Photo courtesy of Alessio via Flickr CC


Carol2Carol Pierson Holding is President and Founder, Holding Associates. Carol serves as Guest Blogger for CSRHub. Her firm has focused on the intersection of brand and social responsibility, working with Cisco Systems, Wilmington Trust, Bankrate.com, the US EPA, Yale University’s School of Environmental Sciences, and various non-profits. Before founding Holding Associates, Carol worked in executive management positions at Siegel & Gale, McCann Erickson, and Citibank. She is a Board Member of AMREF (African Medical and Research Foundation). Carol received her AB from Smith College and her MBA from Harvard University.

CSRHub provides access to corporate social responsibility and sustainability ratings and information on 15,000+ companies from 135 industries in 130 countries. Managers, researchers and activists use CSRHub to benchmark company performance, learn how stakeholders evaluate company CSR practices and seek ways to change the world.

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[fa icon="comment"] 0 Comments posted in American Business Act on Climate Pledge, Apple, Apurva Sanghi, Bank of America, capitalism, climate change, CSR, global warming, Goldman Sachs, Marks & Spencer, Uncategorized, Yale/Gallup/Clearvision, Paris climate negotiations, We Mean Business, Carol Pierson Holding, David Brooks, Ikea, WalMart

Apple’s New Corporate Citizenship Imperative

[fa icon="calendar'] May 6, 2015 9:59:30 AM / by Carol Pierson Holding

By Carol Pierson Holding

At the Apple earnings call last week, CEO Tim Cook reported Apple’s latest record-Apple Paybreaking results and the strongest March quarter ever, with 27% revenue growth and 40% earnings growth year over year.

Cook then commented on the two new data centers Apple is building which will run on 100% renewable energy, risking another conservative investor backlash when he linked them to Apple’s climate change politics: “This is just part of the work we’re doing to protect the environment and leave the world better than we found it.”

This took real chutzpah. Cook took a drubbing last year from conservative finance group NCPPR and its followers for spending on environmental projects not related to profit. Cook snapped back at critical NCPPR representative Justin Danhof, “If you want me to do things only for ROI reasons, you should get out of this stock.”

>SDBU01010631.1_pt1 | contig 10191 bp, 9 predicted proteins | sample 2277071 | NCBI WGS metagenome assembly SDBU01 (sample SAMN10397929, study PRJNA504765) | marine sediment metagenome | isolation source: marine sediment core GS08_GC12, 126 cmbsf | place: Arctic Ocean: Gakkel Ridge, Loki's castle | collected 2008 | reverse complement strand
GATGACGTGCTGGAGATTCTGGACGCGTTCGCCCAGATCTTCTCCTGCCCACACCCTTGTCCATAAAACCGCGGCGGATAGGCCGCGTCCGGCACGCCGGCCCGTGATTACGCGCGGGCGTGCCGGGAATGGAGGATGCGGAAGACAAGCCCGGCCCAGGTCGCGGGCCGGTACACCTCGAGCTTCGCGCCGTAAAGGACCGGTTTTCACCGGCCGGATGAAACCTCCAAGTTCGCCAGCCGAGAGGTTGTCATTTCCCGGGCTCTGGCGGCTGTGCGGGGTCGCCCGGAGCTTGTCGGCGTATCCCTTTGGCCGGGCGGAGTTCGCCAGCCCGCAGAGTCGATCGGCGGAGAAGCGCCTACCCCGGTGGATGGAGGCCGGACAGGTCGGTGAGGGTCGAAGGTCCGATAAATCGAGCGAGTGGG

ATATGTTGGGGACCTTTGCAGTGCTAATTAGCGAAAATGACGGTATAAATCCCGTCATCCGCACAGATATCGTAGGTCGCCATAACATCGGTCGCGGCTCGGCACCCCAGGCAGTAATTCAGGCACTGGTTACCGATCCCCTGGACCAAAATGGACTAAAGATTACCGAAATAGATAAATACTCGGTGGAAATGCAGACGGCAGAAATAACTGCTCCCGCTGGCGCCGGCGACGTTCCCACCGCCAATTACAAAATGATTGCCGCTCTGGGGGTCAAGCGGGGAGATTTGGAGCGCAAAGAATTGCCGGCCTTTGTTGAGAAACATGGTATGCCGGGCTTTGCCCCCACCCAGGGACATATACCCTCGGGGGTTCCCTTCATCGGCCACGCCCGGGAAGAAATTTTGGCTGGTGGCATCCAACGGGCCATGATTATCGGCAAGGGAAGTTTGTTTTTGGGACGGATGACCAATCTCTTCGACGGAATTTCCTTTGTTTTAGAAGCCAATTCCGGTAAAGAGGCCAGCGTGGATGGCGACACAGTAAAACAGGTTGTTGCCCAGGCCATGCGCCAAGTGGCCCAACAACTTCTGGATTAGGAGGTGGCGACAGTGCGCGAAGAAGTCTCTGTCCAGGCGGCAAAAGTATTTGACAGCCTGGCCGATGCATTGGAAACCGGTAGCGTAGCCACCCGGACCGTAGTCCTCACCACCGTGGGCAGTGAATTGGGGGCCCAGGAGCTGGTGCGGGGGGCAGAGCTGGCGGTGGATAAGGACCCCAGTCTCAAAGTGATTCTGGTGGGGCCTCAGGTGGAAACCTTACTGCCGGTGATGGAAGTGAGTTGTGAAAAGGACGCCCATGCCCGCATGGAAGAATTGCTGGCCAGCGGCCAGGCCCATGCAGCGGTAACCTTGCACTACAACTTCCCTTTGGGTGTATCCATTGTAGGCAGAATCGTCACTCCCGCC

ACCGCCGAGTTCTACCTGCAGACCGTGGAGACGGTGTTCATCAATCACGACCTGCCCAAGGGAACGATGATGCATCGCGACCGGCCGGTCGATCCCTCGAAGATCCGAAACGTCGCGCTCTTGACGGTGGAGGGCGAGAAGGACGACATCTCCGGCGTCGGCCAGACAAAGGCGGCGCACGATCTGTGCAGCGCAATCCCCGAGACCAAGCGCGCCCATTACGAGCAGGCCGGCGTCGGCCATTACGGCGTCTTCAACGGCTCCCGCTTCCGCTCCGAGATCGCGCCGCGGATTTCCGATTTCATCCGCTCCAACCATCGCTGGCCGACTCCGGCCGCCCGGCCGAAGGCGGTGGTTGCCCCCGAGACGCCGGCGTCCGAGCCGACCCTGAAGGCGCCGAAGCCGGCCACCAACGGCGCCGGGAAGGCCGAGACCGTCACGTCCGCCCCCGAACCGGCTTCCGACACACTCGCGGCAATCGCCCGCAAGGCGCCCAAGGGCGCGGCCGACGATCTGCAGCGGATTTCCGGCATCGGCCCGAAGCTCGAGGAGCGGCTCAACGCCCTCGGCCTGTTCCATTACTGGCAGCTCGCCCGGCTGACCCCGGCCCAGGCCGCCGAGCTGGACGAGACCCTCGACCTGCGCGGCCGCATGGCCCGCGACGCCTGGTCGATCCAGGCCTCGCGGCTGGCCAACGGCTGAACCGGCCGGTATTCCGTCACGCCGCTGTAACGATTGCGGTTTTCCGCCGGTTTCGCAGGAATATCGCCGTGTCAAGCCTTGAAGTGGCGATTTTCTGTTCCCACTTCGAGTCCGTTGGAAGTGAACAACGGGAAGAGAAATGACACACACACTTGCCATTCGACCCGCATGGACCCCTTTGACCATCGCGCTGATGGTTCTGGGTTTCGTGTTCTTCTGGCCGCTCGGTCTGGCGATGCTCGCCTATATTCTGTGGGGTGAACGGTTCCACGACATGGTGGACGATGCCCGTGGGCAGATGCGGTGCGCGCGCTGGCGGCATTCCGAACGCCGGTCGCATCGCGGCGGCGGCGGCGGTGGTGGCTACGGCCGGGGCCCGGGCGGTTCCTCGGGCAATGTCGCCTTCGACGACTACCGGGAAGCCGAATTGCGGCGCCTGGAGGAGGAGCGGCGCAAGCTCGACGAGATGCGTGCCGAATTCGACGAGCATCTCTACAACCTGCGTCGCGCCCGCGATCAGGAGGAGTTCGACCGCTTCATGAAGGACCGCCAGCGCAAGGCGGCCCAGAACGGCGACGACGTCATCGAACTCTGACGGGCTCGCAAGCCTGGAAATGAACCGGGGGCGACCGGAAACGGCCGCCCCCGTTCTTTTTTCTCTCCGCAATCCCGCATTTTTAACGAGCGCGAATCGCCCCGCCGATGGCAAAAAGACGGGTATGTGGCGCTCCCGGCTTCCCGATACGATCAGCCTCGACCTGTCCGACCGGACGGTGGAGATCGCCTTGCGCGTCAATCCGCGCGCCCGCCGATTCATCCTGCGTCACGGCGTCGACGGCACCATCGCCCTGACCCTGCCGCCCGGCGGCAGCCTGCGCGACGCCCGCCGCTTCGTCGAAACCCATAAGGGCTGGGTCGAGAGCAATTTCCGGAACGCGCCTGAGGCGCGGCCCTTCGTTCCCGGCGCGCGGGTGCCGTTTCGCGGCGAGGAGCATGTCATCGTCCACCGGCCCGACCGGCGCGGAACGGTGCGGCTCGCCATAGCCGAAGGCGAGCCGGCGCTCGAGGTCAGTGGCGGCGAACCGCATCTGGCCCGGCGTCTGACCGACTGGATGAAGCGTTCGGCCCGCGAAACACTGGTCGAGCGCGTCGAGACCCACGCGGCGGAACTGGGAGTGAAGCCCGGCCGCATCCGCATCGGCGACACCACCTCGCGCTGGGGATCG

Tim Cook has become the passionate poster child for green electronics, touting environmental progress even with shareholders groups that may not be cheerleaders. And his operations department is implementing good works, eliminating emissions in new and existing Apple buildings, removing toxins from production and sourcing sustainable forests for packaging.

Just as important, Apple’s brand communications support its environmental efforts. Apple’s web site’s Environmental Responsibility touts both its green philosophy and its concrete actions. Cook intones on an Apple web video called “better” that “Climate change is real and a real problem for the world” and boasts that 94% of its corporate facilities and 100% of its data centers are now powered by renewable energy such as solar power.

Is Apple, now the world’s biggest company by market capitalization, finally leading corporate citizenship too? And doesn’t this just make Apple more vulnerable to environmental critics?

In fact, Apple is more vulnerable. An analysis in Huffington Post of Apple’s own 2014 report on climate change efforts reveals that “manufacturing (mostly in China) accounted for a whopping 73 percent of the company’s 34.2 million metric tons of greenhouse gas emissions.” Only 1 percent of the company's emissions are connected to its solar-powered headquarters and data centers.

Bloomberg’s Adam Minter recently attacked Apple for the same thing, noting that other companies like Boeing and GM already have factories powered by renewables. Apple is a laggard even among technology companies. Working with BSR, HP has developed energy-management action plans for 20 supplier factories in China. IBM now requires its nearly 20,000 suppliers to chart their emissions and energy consumption and develop plans for reducing both. Apple has joined the Electronic Industry Citizenship Coalition but has yet to announce specific targets. This suggests that Apple is engaged in, if not green-washing, then selective reporting.